|European Case Law Identifier:||ECLI:EP:BA:1997:T105792.19970123|
|Date of decision:||23 January 1997|
|Case number:||T 1057/92|
|IPC class:||A61K 35/14|
|Language of proceedings:||EN|
|Download and more information:||
|Title of application:||Composition based on the hemostatic agent factor VIIa and method of preparing same|
|Applicant name:||BAXTER INTERNATIONAL INC.|
|Opponent name:||(01) Novo Industri A/S
(02) Stichting Centraal Laboratorium
|Relevant legal provisions:||
|Keywords:||Prior use made publicly available (no)
Inventive step (yes)
Summary of Facts and Submissions
I. European patent No. 0 082 182 having application No. 82 902 136.9 and claiming the priority date of 25. June 1981, was granted to the Respondent on the basis of claims 1 to 15. Claim 1 read as follows:
"1. A therapeutic composition of factor VIIa, which is sterile and in which factor VIIa is the sole effective activated hemostatic agent, for use in counteracting deficiencies of blood clotting factors or the effects of inhibitors to blood clotting factors in a patient."
Claims 2 to 8 were directed to special embodiments of claim 1. Claim 9 was in the form of a second medical use of factor VIIa. Claims 10 and 11 related to a vial comprising dry factor VIIa, while claims 12 to 15 were directed to a method for making the therapeutic composition according to claim 1.
II. Oppositions were filed by the Appellant (Opponent (O2)) and the Other Party (Opponent (O1)) on the grounds of Articles 100(a) and 100(b) EPC, ie lack of novelty, lack of inventive step and insufficiency of disclosure having regard in particular to the oral disclosure made by Dr. Ulla Hedner during the International Meeting on Activated Prothrombin Complex Concentrates (APCCs) held in Rome on 30 and 31 March 1981 (document (D3)).
III. During the oral proceedings before the Opposition Division held on 21 January 1992 evidence was taken by hearing the witnesses Dr Hedner, employed by the Other Party, Dr Over, employed by the Appellant and Dr De Vrecker, employed by the Respondent, which witnesses had all attended the meeting in Rome on 30. and 31 March 1981.
IV. The oppositions were rejected pursuant to Article 102(2) EPC by the decision of the Opposition Division given orally on 21 January 1992, with the written decision notified to the parties being dated 24. March 1992.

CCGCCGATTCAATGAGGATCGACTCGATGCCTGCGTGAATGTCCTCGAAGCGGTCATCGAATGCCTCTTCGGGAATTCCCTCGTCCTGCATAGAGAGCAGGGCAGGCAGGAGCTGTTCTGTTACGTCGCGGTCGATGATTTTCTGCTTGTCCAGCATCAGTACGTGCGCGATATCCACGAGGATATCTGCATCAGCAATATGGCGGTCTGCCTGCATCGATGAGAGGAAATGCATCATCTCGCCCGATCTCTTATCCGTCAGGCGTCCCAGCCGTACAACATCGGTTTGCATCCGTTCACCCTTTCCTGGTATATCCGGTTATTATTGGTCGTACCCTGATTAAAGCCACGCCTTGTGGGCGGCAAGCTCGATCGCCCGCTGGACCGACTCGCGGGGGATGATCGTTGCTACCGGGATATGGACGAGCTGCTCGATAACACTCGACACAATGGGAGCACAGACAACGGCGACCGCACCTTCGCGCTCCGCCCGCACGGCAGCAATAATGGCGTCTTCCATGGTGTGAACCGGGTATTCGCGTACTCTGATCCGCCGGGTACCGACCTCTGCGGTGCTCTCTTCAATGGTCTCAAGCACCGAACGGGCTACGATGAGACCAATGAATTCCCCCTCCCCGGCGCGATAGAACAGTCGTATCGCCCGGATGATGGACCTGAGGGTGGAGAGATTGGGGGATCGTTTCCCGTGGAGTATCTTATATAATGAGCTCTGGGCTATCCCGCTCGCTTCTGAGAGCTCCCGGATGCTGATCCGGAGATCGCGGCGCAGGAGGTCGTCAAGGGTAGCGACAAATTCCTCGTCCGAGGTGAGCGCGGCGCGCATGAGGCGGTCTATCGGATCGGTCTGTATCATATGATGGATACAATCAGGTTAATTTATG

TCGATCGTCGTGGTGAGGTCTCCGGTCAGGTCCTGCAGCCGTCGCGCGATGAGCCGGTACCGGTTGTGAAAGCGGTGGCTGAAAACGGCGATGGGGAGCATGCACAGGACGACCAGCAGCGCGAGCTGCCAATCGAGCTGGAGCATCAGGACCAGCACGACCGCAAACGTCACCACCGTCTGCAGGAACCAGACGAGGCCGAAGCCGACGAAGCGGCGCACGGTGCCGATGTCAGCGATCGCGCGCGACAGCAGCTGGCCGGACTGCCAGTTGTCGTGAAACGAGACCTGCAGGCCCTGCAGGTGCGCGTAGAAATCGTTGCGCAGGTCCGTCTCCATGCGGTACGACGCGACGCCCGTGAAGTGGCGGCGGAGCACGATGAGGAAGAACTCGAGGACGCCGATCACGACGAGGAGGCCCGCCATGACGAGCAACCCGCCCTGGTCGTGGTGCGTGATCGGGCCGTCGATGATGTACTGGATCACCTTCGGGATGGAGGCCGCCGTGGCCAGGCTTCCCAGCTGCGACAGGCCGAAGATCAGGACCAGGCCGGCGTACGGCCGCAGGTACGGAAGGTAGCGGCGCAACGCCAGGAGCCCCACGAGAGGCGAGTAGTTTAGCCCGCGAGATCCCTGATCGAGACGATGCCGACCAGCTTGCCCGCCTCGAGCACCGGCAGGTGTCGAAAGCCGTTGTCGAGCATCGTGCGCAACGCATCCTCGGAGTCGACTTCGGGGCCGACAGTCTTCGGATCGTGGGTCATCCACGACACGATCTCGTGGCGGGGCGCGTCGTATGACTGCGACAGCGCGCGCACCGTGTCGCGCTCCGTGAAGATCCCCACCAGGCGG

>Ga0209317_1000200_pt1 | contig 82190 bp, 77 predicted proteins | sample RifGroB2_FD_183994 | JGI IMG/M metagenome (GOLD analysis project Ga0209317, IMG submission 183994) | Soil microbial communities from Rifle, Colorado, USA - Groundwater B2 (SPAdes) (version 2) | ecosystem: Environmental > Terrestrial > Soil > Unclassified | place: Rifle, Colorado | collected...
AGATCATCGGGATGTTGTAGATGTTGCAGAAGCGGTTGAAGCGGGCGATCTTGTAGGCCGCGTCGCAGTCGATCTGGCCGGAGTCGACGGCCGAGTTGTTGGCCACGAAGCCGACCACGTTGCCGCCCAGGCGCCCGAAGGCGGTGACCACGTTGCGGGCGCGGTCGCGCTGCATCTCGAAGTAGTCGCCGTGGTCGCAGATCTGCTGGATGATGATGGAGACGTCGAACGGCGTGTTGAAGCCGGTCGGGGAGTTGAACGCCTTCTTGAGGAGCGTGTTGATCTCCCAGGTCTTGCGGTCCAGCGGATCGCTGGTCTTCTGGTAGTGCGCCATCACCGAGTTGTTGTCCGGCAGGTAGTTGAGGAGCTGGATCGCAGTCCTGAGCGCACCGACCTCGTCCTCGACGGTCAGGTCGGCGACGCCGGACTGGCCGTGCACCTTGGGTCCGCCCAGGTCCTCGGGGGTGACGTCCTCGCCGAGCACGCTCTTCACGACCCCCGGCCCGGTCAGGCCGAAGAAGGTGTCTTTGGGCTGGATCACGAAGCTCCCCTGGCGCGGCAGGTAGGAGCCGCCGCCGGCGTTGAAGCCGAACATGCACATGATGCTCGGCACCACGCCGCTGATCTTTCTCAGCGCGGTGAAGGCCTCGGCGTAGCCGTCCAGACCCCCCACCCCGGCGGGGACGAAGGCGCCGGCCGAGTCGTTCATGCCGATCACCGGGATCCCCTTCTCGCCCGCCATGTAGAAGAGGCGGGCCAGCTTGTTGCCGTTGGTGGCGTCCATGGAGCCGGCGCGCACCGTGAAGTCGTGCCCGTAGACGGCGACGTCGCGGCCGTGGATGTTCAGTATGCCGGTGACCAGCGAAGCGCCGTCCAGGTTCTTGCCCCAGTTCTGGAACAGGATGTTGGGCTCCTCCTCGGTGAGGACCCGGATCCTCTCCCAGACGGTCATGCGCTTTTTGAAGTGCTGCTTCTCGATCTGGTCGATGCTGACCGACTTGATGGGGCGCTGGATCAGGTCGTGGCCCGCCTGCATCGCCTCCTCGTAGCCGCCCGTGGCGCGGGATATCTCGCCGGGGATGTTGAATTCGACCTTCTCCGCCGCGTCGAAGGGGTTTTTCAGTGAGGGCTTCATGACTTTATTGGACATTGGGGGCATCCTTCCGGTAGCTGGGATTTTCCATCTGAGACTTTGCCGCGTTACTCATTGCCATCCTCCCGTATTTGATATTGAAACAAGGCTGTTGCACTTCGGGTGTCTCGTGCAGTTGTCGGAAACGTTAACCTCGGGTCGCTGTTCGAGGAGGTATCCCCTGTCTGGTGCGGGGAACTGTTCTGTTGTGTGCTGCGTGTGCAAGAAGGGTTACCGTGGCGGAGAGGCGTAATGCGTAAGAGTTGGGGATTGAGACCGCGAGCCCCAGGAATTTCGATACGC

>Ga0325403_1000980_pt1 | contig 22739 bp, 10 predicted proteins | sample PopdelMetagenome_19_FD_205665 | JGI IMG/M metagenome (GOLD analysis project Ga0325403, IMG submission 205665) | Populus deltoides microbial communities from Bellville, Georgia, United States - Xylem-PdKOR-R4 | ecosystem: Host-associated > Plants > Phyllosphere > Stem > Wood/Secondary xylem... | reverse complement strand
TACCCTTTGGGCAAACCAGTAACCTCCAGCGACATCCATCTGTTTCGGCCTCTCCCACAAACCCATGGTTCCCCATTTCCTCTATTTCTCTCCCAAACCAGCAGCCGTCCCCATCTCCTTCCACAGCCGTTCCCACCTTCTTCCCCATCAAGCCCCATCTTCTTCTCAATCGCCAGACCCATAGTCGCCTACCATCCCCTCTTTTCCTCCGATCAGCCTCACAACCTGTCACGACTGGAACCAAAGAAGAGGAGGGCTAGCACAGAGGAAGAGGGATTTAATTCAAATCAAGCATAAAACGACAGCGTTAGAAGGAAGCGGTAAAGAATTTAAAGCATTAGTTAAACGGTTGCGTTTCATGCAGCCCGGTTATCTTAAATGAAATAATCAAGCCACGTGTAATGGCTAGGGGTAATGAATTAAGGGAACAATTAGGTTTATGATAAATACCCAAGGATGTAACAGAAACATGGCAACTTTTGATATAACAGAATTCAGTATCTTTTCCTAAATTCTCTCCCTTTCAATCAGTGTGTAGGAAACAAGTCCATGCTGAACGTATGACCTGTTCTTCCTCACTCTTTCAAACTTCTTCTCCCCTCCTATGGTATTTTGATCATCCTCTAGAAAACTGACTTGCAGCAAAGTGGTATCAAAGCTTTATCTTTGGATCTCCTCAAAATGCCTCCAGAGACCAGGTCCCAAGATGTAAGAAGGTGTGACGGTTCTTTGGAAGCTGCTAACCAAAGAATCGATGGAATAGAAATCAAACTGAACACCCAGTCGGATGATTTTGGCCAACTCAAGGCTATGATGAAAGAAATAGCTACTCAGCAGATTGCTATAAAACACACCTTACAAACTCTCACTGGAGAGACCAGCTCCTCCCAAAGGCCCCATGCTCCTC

V. The Appellant filed a notice of appeal against this decision, duly paid the appeal fee and filed a Statement of Grounds of Appeal.
The Other Party also filed a notice of appeal against this decision, duly paid the appeal fee and filed a Statement of Grounds of Appeal and further evidence, but withdrew the appeal by letter dated 21 October 1996.
The Respondent filed counterarguments.
The following documents are referred to in the present decision (the respondents' numeration suggested in the submission of 23 June 1993 has been adopted):
(A10) Kisiel et al., Thromb. Res. Vol. 22, pages 375-380 (1981)
(A18) Affidavit of Dr Hedner dated 7 September 1992
(A21) Stead et al., J. Biol. Chem. Vol. 251, pages 6481-6488 (1976)
(A24) Fujimaki et al., The Second International Symposium on Hemophilia Treatment, Program and Abstract, page 39, (Tokyo, March 13 and 14, 1981)
(A25) Østerud et al., Thrombos. Haemostas., Vol. 35, pages 295-304 (1976)
(A26) Fujimaki et al., Proceedings of the 2nd International Symposium on Hemophilia Treatment, pages 223-229 (1981)
(A27) Hutt et al., Journal of Laboratory and Clinical Medicine, Vol. 79, pages 1027-1034 (1972)
(A28) Hougie et al., "Blood Coagulation and Haemostasis" edited by J.M. Thomson, Churchill Livingstone, Chapter 1, pages 1-23 (1980)
(D3) Oral presentation made by Dr Hedner at the International Meeting on Activated Prothrombin Complex Concentrates "The State of the Art in Managing Hemophilia in Patients with Factor VIII Inhibitors" held in Rome on 30 and 31 March 1981.
(D4) Kurczynski et al., The New England Journal of Medicine, Vol. 291, pages 164-167 (1974)
(D6) Seligsohn et al., Blood Vol. 53, pages 828-837 (1979)
(D7) Hultin et al., Blood Vol. 54, pages 1028-1038 (1979)
(D8) Ofusu et al., Thromb. Res., Vol. 21, pages 23-33 (1981)
(D9) Activated Prothrombin Complex Concentrates, edited by G. Mariani, M.A. Russo and F. Mandelli, Preager Ed. New York, pages 73-126 (1982)
(D11) Hedner et al., J. Clin. Invest., Vol. 71, pages 1836-1841 (1983)
(D12) Hyland/Travenol "Autoplex" (1979)
(D13) Penner at al., Sem. Thromb. Hemostasis 1, pages 386-399 (1975)
(D15) Aronson et al., Hemophilia and Hemostasis, Alan Liss New York, pages 103-121 (1981)
(UH4) Clinical report of Dr Hedner dated 7 September 1992.
VI. In a communication 27 June 1996 accompanying the summons to oral proceedings, the Board stated the issues to be discussed. The Appellant and Other Party indicated that they would not attend the oral proceedings. These were held on 23 January 1997 in the absence of the Appellant and the Other Party.
VII. The Appellant's submissions can be summarized as follows:
Novelty (Article 54 EPC)